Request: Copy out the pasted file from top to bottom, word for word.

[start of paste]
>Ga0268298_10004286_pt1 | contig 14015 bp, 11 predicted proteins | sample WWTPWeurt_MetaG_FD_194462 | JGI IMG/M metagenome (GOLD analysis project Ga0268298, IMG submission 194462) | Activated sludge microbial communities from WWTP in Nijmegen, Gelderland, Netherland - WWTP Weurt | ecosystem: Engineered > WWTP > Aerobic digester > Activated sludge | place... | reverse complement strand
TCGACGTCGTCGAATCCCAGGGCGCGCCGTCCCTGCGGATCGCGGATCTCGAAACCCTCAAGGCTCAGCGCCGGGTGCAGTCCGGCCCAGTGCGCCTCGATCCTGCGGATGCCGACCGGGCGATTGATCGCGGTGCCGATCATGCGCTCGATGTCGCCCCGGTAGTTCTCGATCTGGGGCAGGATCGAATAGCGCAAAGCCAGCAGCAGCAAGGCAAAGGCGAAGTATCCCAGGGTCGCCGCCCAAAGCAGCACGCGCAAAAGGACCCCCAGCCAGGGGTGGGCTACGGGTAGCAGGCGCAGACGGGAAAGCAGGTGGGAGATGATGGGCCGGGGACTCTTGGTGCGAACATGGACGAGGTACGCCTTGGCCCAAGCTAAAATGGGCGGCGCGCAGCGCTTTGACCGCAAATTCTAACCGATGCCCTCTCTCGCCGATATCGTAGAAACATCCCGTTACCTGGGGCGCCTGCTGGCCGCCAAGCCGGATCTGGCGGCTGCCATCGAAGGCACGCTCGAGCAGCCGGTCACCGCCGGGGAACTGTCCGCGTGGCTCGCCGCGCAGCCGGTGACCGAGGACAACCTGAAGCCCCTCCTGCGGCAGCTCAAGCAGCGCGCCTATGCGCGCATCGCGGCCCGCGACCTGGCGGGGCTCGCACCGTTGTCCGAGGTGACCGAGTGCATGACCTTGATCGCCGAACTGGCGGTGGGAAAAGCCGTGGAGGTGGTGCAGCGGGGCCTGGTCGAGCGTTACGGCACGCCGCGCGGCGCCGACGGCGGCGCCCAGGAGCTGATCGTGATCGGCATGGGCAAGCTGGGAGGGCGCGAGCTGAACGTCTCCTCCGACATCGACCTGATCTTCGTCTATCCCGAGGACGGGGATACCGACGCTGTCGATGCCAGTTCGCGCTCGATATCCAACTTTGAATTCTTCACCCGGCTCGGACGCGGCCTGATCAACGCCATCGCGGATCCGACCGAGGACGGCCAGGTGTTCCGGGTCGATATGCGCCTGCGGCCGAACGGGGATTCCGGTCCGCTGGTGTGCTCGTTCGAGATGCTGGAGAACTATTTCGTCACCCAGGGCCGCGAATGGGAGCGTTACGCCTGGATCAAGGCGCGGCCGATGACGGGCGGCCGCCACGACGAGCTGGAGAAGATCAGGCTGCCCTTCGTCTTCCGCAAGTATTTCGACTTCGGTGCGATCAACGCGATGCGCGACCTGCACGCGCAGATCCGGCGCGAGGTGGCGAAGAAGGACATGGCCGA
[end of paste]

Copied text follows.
>Ga0268298_10004286_pt1 | contig 14015 bp, 11 predicted proteins | sample WWTPWeurt_MetaG_FD_194462 | JGI IMG/M metagenome (GOLD analysis project Ga0268298, IMG submission 194462) | Activated sludge microbial communities from WWTP in Nijmegen, Gelderland, Netherland - WWTP Weurt | ecosystem: Engineered > WWTP > Aerobic digester > Activated sludge | place... | reverse complement strand
TCGACGTCGTCGAATCCCAGGGCGCGCCGTCCCTGCGGATCGCGGATCTCGAAACCCTCAAGGCTCAGCGCCGGGTGCAGTCCGGCCCAGTGCGCCTCGATCCTGCGGATGCCGACCGGGCGATTGATCGCGGTGCCGATCATGCGCTCGATGTCGCCCCGGTAGTTCTCGATCTGGGGCAGGATCGAATAGCGCAAAGCCAGCAGCAGCAAGGCAAAGGCGAAGTATCCCAGGGTCGCCGCCCAAAGCAGCACGCGCAAAAGGACCCCCAGCCAGGGGTGGGCTACGGGTAGCAGGCGCAGACGGGAAAGCAGGTGGGAGATGATGGGCCGGGGACTCTTGGTGCGAACATGGACGAGGTACGCCTTGGCCCAAGCTAAAATGGGCGGCGCGCAGCGCTTTGACCGCAAATTCTAACCGATGCCCTCTCTCGCCGATATCGTAGAAACATCCCGTTACCTGGGGCGCCTGCTGGCCGCCAAGCCGGATCTGGCGGCTGCCATCGAAGGCACGCTCGAGCAGCCGGTCACCGCCGGGGAACTGTCCGCGTGGCTCGCCGCGCAGCCGGTGACCGAGGACAACCTGAAGCCCCTCCTGCGGCAGCTCAAGCAGCGCGCCTATGCGCGCATCGCGGCCCGCGACCTGGCGGGGCTCGCACCGTTGTCCGAGGTGACCGAGTGCATGACCTTGATCGCCGAACTGGCGGTGGGAAAAGCCGTGGAGGTGGTGCAGCGGGGCCTGGTCGAGCGTTACGGCACGCCGCGCGGCGCCGACGGCGGCGCCCAGGAGCTGATCGTGATCGGCATGGGCAAGCTGGGAGGGCGCGAGCTGAACGTCTCCTCCGACATCGACCTGATCTTCGTCTATCCCGAGGACGGGGATACCGACGCTGTCGATGCCAGTTCGCGCTCGATATCCAACTTTGAATTCTTCACCCGGCTCGGACGCGGCCTGATCAACGCCATCGCGGATCCGACCGAGGACGGCCAGGTGTTCCGGGTCGATATGCGCCTGCGGCCGAACGGGGATTCCGGTCCGCTGGTGTGCTCGTTCGAGATGCTGGAGAACTATTTCGTCACCCAGGGCCGCGAATGGGAGCGTTACGCCTGGATCAAGGCGCGGCCGATGACGGGCGGCCGCCACGACGAGCTGGAGAAGATCAGGCTGCCCTTCGTCTTCCGCAAGTATTTCGACTTCGGTGCGATCAACGCGATGCGCGACCTGCACGCGCAGATCCGGCGCGAGGTGGCGAAGAAGGACATGGCCGA